The History of Ollantaytambo

This week we were welcomed into new host families in the small town of Ollantaytambo, which is the jumping off point for many treks to Machu Picchu. We partnered up with Awamaki, a local NGO whose purpose it is to aid and empower women in the area through business endeavors and workshops.

In addition to having homestays, this week marked the final week of Spanish classes for our group. We spent the mornings with local Spanish teachers, learning not only grammar and vocabulary, but also about local culture, cooking, and even a little bit of the indigenous language, Quechua.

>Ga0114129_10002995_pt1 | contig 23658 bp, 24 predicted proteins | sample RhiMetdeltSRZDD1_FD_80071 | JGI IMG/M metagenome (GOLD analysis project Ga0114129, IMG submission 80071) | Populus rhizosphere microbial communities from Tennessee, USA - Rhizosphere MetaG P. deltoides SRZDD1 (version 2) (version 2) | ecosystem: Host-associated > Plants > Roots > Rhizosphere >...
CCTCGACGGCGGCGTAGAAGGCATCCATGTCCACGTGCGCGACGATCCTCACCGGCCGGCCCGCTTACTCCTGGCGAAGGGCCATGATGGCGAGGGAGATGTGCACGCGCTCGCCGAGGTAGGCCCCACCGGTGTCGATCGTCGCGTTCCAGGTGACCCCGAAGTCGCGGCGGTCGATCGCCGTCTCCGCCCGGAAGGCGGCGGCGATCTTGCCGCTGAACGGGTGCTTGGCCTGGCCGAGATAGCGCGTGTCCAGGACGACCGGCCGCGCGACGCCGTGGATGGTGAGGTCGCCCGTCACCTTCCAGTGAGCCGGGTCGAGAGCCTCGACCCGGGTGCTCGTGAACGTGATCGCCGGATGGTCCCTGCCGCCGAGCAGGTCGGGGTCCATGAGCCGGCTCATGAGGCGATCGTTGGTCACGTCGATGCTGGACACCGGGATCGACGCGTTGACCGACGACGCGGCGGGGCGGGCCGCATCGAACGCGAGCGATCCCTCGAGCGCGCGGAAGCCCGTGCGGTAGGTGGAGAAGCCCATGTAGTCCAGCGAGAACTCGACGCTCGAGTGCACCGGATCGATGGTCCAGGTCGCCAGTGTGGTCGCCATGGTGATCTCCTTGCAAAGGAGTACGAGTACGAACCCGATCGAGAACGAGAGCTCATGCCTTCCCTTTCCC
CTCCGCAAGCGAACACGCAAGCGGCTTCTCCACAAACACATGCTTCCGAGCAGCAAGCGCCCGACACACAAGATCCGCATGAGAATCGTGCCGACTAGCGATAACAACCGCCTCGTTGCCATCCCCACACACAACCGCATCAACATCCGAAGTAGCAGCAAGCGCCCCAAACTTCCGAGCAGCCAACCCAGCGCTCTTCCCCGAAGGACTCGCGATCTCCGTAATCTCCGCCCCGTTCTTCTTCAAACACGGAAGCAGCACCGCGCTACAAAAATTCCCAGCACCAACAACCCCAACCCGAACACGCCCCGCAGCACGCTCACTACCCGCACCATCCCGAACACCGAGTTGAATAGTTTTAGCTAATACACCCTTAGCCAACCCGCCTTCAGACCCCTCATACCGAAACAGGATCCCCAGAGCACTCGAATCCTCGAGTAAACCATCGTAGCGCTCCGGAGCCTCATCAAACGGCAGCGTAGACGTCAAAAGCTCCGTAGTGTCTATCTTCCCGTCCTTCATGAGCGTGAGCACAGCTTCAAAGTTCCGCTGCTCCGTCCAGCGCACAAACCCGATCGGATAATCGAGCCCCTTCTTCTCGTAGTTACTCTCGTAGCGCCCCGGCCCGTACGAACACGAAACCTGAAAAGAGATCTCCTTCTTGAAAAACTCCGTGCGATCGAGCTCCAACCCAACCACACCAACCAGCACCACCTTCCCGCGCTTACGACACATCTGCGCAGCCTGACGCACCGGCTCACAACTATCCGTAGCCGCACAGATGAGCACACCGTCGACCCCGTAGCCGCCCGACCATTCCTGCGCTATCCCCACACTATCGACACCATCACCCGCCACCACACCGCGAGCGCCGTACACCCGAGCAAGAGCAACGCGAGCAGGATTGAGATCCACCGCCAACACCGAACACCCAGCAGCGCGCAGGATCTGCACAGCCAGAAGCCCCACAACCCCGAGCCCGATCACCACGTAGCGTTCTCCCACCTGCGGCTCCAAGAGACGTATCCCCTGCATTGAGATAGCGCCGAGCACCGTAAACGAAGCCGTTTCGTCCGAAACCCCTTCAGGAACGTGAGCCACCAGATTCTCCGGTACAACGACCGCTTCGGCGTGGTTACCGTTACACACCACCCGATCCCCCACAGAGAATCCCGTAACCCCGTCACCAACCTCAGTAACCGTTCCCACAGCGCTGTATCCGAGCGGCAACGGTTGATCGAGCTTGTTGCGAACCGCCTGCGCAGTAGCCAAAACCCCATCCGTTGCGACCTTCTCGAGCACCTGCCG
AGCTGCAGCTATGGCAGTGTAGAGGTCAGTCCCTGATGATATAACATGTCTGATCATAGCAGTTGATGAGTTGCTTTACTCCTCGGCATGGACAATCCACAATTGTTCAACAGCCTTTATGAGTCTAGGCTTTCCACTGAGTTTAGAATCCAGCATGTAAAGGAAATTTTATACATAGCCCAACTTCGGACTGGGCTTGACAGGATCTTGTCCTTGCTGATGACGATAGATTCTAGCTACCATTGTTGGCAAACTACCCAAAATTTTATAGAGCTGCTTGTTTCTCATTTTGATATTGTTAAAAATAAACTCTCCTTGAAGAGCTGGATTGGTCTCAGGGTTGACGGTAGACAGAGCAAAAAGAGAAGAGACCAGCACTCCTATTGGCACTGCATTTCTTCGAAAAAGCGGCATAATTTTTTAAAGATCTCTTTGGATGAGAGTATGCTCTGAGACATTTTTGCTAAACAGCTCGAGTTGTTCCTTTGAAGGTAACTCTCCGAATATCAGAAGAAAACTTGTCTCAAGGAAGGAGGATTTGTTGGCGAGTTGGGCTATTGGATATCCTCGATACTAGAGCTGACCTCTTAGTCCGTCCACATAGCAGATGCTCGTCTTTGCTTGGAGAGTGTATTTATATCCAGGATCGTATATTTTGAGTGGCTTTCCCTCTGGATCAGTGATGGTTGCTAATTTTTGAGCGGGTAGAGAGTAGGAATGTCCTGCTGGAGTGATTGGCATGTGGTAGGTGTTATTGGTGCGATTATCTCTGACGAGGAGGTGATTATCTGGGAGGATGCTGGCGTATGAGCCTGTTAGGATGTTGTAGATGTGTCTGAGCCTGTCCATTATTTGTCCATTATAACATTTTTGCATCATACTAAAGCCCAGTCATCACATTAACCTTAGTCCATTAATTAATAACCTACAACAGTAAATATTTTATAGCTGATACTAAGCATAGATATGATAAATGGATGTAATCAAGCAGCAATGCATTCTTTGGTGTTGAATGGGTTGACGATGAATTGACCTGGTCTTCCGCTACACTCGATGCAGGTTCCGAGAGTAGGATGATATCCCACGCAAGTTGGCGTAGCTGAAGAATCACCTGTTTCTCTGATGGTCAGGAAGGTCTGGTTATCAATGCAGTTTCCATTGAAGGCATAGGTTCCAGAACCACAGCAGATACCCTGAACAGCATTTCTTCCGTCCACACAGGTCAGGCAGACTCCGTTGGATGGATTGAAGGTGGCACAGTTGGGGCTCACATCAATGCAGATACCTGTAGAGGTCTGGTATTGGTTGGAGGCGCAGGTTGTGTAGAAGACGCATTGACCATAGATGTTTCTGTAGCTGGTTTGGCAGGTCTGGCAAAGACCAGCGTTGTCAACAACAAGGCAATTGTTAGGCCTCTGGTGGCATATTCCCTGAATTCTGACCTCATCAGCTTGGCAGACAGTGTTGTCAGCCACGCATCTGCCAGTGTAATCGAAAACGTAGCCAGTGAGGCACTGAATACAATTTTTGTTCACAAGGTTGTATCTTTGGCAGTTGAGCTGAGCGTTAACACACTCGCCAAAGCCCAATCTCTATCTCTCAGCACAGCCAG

In the afternoons our group took advantage of the beautiful mountains and rich Incan history of Ollantaytambo by embarking on a number of short hikes to the ruins scattered around the area. We also took some time to learn about traditional weaving from some of the women partnered with Awamaki. We even traveled to the nearby town of Urubumba to attend a big carnival, which was the celebration of the town’s anniversary.

Learning traditional weaving techniques.
Ladies hike to one of thousands of Inkan terraces.
Sunshine to the top! Mini group hike to ancient food store houses just above Ollantaytambo.
Group hike to the Mara Salt Mine. Great views and very salty water.